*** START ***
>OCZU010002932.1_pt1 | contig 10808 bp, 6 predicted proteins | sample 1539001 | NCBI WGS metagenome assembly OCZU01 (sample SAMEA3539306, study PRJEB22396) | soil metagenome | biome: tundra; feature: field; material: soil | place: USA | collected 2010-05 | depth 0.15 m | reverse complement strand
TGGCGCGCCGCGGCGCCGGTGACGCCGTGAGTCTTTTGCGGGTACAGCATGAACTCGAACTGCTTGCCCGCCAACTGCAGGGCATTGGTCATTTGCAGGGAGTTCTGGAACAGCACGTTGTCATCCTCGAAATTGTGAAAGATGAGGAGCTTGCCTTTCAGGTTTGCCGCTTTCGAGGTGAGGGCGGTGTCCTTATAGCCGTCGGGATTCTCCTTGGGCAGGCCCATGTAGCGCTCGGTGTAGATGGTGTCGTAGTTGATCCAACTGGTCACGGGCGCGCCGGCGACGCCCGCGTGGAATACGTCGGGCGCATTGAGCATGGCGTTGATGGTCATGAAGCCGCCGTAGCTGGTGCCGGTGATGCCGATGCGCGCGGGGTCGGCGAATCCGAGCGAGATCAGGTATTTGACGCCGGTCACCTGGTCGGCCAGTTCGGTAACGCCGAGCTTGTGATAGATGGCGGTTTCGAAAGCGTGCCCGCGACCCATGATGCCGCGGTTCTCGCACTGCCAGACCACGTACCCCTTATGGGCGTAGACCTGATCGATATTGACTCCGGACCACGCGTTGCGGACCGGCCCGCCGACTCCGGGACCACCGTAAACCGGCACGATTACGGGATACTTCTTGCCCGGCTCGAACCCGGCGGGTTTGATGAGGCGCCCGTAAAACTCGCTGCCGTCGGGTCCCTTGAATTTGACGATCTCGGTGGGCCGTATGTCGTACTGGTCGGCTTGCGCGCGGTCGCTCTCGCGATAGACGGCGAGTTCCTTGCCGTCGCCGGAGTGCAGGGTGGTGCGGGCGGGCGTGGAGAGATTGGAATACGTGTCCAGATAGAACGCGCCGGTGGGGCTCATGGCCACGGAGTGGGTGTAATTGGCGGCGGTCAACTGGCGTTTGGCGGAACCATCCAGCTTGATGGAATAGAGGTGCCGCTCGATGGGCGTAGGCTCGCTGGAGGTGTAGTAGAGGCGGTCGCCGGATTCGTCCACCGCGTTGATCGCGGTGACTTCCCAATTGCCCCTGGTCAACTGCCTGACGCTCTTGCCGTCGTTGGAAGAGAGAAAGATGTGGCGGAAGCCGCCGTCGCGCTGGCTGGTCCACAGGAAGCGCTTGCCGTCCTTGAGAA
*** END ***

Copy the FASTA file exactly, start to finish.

>OCZU010002932.1_pt1 | contig 10808 bp, 6 predicted proteins | sample 1539001 | NCBI WGS metagenome assembly OCZU01 (sample SAMEA3539306, study PRJEB22396) | soil metagenome | biome: tundra; feature: field; material: soil | place: USA | collected 2010-05 | depth 0.15 m | reverse complement strand
TGGCGCGCCGCGGCGCCGGTGACGCCGTGAGTCTTTTGCGGGTACAGCATGAACTCGAACTGCTTGCCCGCCAACTGCAGGGCATTGGTCATTTGCAGGGAGTTCTGGAACAGCACGTTGTCATCCTCGAAATTGTGAAAGATGAGGAGCTTGCCTTTCAGGTTTGCCGCTTTCGAGGTGAGGGCGGTGTCCTTATAGCCGTCGGGATTCTCCTTGGGCAGGCCCATGTAGCGCTCGGTGTAGATGGTGTCGTAGTTGATCCAACTGGTCACGGGCGCGCCGGCGACGCCCGCGTGGAATACGTCGGGCGCATTGAGCATGGCGTTGATGGTCATGAAGCCGCCGTAGCTGGTGCCGGTGATGCCGATGCGCGCGGGGTCGGCGAATCCGAGCGAGATCAGGTATTTGACGCCGGTCACCTGGTCGGCCAGTTCGGTAACGCCGAGCTTGTGATAGATGGCGGTTTCGAAAGCGTGCCCGCGACCCATGATGCCGCGGTTCTCGCACTGCCAGACCACGTACCCCTTATGGGCGTAGACCTGATCGATATTGACTCCGGACCACGCGTTGCGGACCGGCCCGCCGACTCCGGGACCACCGTAAACCGGCACGATTACGGGATACTTCTTGCCCGGCTCGAACCCGGCGGGTTTGATGAGGCGCCCGTAAAACTCGCTGCCGTCGGGTCCCTTGAATTTGACGATCTCGGTGGGCCGTATGTCGTACTGGTCGGCTTGCGCGCGGTCGCTCTCGCGATAGACGGCGAGTTCCTTGCCGTCGCCGGAGTGCAGGGTGGTGCGGGCGGGCGTGGAGAGATTGGAATACGTGTCCAGATAGAACGCGCCGGTGGGGCTCATGGCCACGGAGTGGGTGTAATTGGCGGCGGTCAACTGGCGTTTGGCGGAACCATCCAGCTTGATGGAATAGAGGTGCCGCTCGATGGGCGTAGGCTCGCTGGAGGTGTAGTAGAGGCGGTCGCCGGATTCGTCCACCGCGTTGATCGCGGTGACTTCCCAATTGCCCCTGGTCAACTGCCTGACGCTCTTGCCGTCGTTGGAAGAGAGAAAGATGTGGCGGAAGCCGCCGTCGCGCTGGCTGGTCCACAGGAAGCGCTTGCCGTCCTTGAGAA